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Oct 8, 2012 4:19 PMPublication: The East Hampton Press

'Legs' Owners Claim Conflict Of Interest On Sag Harbor ZBA; Chairwoman Calls It Stalling Tactic

Oct 9, 2012 3:34 PM

The owners of the controversial “Legs” sculpture in Sag Harbor Village have filed legal action against the Village Zoning Board of Appeals, claiming the board chairwoman failed to disclose a conflict of interest she had with the owners and therefore tainted a board decision ordering that the “Legs” come down.

Board Chairwoman Gayle Pickering, however, dismissed the allegation as false and said “Legs” owners Janet Lehr and Ruth Vered filed it as a public relations tactic.

The board in April denied several variance requests that would have legalized the Larry Rivers-designed 16-foot-tall fiberglass sculpture of female legs and allowed it to remain standing outside the Henry Street side of Ms. Lehr’s and Ms. Vered’s corner-lot home on Madison Street. The board ordered that artificial lighting illuminating the statue stop immediately, and that “Legs” come down by September 15. The deadline came and went without the sculpture budging, because an Article 78 lawsuit Ms. Lehr and Ms. Vered filed in June allowed them to keep the statue up indefinitely, pending the outcome of the litigation.

The latest petition was filed in State Supreme Court by the women’s attorney, Stephen Grossman, and was received by the village on October 1. It marks Ms. Lehr’s and Ms. Vered’s continued fight to keep the sculpture standing.

The petition claims that Ms. Pickering had a conflict of interest because several years prior to the “Legs” application, she applied to have her own artwork shown at Ms. Lehr’s and Ms. Vered’s gallery, Vered Modern and Contemporary Art in East Hampton, but was rejected.

Because of this conflict and the fact that Ms. Pickering led board discussions about the application and voted to deny the requested variances, “the entire proceeding was tainted and the decision should be thrown out,” the suit states.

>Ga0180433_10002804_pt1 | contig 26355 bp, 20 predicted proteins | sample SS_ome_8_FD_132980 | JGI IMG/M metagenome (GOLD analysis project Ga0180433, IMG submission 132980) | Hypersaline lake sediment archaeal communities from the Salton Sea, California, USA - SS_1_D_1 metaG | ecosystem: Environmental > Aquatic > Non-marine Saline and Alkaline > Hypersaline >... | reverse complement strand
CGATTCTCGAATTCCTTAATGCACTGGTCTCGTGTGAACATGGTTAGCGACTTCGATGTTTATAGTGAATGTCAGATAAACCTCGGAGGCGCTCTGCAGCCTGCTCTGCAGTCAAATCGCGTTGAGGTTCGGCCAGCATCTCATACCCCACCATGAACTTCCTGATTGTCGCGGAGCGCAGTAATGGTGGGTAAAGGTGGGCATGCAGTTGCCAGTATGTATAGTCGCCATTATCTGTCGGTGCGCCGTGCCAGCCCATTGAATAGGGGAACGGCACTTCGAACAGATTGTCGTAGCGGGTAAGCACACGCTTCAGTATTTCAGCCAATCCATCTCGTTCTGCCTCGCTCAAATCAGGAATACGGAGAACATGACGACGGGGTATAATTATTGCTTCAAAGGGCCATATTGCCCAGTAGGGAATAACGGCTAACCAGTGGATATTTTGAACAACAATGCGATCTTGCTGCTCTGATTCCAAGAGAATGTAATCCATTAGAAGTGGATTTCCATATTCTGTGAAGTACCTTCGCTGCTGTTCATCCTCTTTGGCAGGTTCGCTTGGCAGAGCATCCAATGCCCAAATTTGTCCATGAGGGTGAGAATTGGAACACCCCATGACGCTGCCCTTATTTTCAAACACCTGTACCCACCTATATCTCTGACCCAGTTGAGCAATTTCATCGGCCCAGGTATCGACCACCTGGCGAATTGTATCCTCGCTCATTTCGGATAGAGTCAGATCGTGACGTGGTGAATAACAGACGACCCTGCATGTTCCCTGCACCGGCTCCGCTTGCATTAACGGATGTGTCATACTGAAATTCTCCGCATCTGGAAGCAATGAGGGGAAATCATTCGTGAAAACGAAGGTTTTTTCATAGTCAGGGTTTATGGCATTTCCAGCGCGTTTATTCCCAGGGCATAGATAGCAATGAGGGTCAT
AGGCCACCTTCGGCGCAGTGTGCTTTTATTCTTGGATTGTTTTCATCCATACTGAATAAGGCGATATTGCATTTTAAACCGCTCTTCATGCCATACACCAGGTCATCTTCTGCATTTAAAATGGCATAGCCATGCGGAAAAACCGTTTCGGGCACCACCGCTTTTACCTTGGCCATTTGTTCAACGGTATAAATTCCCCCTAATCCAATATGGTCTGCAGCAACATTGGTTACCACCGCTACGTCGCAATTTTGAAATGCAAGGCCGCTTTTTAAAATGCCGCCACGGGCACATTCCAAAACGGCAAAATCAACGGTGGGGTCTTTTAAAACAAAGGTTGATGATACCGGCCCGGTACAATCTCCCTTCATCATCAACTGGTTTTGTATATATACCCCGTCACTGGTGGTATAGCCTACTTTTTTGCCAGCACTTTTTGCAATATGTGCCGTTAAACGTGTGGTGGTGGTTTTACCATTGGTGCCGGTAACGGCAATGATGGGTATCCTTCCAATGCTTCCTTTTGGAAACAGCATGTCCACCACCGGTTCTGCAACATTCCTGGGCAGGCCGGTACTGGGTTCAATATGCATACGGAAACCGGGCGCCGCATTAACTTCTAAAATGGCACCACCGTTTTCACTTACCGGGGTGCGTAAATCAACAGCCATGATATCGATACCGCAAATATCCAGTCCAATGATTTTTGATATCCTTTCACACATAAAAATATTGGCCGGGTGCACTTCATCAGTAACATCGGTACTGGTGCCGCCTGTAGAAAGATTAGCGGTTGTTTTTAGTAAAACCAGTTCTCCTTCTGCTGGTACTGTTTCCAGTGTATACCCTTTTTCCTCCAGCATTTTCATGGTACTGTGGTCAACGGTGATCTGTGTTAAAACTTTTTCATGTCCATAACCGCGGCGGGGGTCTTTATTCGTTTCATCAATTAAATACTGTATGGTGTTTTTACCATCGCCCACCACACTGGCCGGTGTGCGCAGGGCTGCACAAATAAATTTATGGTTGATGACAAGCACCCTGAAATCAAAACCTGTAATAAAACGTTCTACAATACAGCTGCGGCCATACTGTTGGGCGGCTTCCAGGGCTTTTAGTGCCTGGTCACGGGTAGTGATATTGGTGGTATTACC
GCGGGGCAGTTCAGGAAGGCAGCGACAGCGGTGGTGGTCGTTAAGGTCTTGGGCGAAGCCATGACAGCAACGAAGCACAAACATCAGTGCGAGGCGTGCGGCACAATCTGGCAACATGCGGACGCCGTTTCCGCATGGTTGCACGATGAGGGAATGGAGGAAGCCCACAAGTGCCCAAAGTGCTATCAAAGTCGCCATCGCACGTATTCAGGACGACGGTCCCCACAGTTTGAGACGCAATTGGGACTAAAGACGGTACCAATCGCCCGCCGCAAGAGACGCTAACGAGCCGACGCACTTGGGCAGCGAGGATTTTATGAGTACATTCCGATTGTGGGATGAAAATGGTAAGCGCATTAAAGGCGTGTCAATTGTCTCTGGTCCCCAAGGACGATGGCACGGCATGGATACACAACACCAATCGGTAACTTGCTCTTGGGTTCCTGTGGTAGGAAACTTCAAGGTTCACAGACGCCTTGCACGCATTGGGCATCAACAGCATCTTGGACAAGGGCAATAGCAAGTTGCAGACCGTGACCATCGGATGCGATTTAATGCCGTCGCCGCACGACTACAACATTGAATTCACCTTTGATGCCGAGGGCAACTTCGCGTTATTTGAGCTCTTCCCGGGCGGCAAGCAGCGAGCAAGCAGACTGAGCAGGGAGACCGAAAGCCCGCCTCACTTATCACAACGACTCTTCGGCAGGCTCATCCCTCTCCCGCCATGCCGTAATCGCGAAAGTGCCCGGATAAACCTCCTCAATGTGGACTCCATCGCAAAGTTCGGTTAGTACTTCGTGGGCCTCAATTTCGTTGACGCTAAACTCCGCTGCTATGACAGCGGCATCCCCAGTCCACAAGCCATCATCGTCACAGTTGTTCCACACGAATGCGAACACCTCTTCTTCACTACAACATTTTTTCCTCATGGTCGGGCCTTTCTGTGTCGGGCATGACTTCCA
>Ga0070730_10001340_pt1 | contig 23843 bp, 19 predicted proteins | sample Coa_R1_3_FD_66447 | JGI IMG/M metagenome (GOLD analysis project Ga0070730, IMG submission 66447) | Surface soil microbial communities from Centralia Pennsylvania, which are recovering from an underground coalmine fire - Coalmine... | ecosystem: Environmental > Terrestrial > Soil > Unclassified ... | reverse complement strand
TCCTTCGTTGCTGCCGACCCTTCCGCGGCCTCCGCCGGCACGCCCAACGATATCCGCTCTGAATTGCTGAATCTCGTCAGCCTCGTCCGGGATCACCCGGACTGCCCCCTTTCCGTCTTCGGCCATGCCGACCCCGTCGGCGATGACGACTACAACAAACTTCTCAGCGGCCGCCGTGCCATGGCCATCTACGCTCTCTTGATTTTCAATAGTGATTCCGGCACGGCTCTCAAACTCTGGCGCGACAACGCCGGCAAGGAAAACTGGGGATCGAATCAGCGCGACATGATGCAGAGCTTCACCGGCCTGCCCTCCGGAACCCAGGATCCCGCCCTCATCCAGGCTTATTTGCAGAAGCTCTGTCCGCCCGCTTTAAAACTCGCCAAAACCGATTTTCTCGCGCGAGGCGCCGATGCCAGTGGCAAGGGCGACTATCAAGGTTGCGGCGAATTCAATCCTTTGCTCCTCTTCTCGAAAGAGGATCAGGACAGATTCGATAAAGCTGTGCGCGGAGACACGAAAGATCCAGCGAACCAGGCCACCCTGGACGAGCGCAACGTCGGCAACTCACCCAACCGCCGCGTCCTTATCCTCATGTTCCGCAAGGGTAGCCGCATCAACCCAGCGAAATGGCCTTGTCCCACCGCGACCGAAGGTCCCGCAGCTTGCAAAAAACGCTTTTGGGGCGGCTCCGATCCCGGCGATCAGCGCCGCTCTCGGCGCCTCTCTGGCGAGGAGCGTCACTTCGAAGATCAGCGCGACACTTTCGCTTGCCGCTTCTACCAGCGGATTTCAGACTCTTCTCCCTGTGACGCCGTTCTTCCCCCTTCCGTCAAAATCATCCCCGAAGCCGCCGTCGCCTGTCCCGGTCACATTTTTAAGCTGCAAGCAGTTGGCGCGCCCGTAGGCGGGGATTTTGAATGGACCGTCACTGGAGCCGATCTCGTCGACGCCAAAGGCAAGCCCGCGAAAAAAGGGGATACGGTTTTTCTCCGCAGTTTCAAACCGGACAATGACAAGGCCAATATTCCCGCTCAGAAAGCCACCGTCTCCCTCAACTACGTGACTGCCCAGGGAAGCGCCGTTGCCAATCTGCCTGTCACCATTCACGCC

Ms. Pickering on Monday said she has never applied to any gallery. An artist and architect with her own company, Pickering Design in Sag Harbor, she said of the allegation, “It’s a total fabrication, but it gets them PR.”

“It gives the ‘Legs’ more notoriety, and it stalls the application process,” she added.

Ms. Lehr and Ms. Vered initially filed an Article 78 lawsuit against the board in June, seeking the annulment of the board’s determination that “Legs” was a structure and the overturning of the board’s decision denying the requested variances, the biggest of which would have allowed the sculpture to stand just 1 foot from the property line, rather than the required 35 feet.

The board failed to be swayed by the artists’ argument that “Legs,” as a work of art, should be exempt from village zoning restrictions and, via its vote of denial, upheld a previous determination by Village Building Inspector Tim Platt that the sculpture was an accessory structure that would need several variances to be considered legal.

Ms. Pickering said she believes the case will be thrown out of court. “It was a very well-written decision,” she said of the ZBA’s ruling.

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Why is this still an issue? Who is being damaged by the existence of this piece?
By VOS (1240), WHB on Oct 10, 12 11:58 PM